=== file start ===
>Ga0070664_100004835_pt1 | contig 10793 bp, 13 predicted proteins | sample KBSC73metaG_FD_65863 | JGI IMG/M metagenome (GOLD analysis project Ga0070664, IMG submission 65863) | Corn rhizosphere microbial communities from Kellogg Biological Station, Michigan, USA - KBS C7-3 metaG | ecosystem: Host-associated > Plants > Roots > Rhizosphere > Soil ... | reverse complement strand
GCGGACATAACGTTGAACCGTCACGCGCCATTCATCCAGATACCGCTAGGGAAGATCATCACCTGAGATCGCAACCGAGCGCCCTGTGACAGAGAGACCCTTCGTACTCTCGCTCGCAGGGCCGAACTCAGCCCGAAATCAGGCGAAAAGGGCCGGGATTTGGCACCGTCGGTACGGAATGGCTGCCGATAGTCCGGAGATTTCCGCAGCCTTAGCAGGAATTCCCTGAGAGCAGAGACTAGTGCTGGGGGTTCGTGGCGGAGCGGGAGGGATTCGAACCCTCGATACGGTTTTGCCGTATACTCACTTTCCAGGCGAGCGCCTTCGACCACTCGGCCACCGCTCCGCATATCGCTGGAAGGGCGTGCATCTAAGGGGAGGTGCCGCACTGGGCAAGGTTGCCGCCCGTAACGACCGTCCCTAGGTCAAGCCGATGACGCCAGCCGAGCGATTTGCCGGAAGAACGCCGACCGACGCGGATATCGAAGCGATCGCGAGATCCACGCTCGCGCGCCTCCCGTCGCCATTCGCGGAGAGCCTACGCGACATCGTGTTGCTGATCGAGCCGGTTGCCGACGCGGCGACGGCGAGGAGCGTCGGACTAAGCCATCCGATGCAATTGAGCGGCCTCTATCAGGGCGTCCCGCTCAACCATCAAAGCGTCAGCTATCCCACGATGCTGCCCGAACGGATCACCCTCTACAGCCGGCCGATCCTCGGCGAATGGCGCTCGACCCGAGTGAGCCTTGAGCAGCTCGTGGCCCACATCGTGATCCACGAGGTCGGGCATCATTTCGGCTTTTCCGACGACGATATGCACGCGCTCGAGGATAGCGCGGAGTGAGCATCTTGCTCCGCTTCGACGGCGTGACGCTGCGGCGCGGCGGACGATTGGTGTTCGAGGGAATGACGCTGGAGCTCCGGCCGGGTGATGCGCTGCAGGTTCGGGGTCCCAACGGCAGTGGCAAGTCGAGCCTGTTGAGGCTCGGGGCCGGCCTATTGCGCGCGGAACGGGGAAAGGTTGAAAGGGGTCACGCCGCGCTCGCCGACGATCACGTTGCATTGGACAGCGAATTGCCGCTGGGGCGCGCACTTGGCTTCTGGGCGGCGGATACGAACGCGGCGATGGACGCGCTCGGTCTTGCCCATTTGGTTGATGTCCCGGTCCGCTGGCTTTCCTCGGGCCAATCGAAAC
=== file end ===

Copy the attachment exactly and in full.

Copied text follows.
>Ga0070664_100004835_pt1 | contig 10793 bp, 13 predicted proteins | sample KBSC73metaG_FD_65863 | JGI IMG/M metagenome (GOLD analysis project Ga0070664, IMG submission 65863) | Corn rhizosphere microbial communities from Kellogg Biological Station, Michigan, USA - KBS C7-3 metaG | ecosystem: Host-associated > Plants > Roots > Rhizosphere > Soil ... | reverse complement strand
GCGGACATAACGTTGAACCGTCACGCGCCATTCATCCAGATACCGCTAGGGAAGATCATCACCTGAGATCGCAACCGAGCGCCCTGTGACAGAGAGACCCTTCGTACTCTCGCTCGCAGGGCCGAACTCAGCCCGAAATCAGGCGAAAAGGGCCGGGATTTGGCACCGTCGGTACGGAATGGCTGCCGATAGTCCGGAGATTTCCGCAGCCTTAGCAGGAATTCCCTGAGAGCAGAGACTAGTGCTGGGGGTTCGTGGCGGAGCGGGAGGGATTCGAACCCTCGATACGGTTTTGCCGTATACTCACTTTCCAGGCGAGCGCCTTCGACCACTCGGCCACCGCTCCGCATATCGCTGGAAGGGCGTGCATCTAAGGGGAGGTGCCGCACTGGGCAAGGTTGCCGCCCGTAACGACCGTCCCTAGGTCAAGCCGATGACGCCAGCCGAGCGATTTGCCGGAAGAACGCCGACCGACGCGGATATCGAAGCGATCGCGAGATCCACGCTCGCGCGCCTCCCGTCGCCATTCGCGGAGAGCCTACGCGACATCGTGTTGCTGATCGAGCCGGTTGCCGACGCGGCGACGGCGAGGAGCGTCGGACTAAGCCATCCGATGCAATTGAGCGGCCTCTATCAGGGCGTCCCGCTCAACCATCAAAGCGTCAGCTATCCCACGATGCTGCCCGAACGGATCACCCTCTACAGCCGGCCGATCCTCGGCGAATGGCGCTCGACCCGAGTGAGCCTTGAGCAGCTCGTGGCCCACATCGTGATCCACGAGGTCGGGCATCATTTCGGCTTTTCCGACGACGATATGCACGCGCTCGAGGATAGCGCGGAGTGAGCATCTTGCTCCGCTTCGACGGCGTGACGCTGCGGCGCGGCGGACGATTGGTGTTCGAGGGAATGACGCTGGAGCTCCGGCCGGGTGATGCGCTGCAGGTTCGGGGTCCCAACGGCAGTGGCAAGTCGAGCCTGTTGAGGCTCGGGGCCGGCCTATTGCGCGCGGAACGGGGAAAGGTTGAAAGGGGTCACGCCGCGCTCGCCGACGATCACGTTGCATTGGACAGCGAATTGCCGCTGGGGCGCGCACTTGGCTTCTGGGCGGCGGATACGAACGCGGCGATGGACGCGCTCGGTCTTGCCCATTTGGTTGATGTCCCGGTCCGCTGGCTTTCCTCGGGCCAATCGAAAC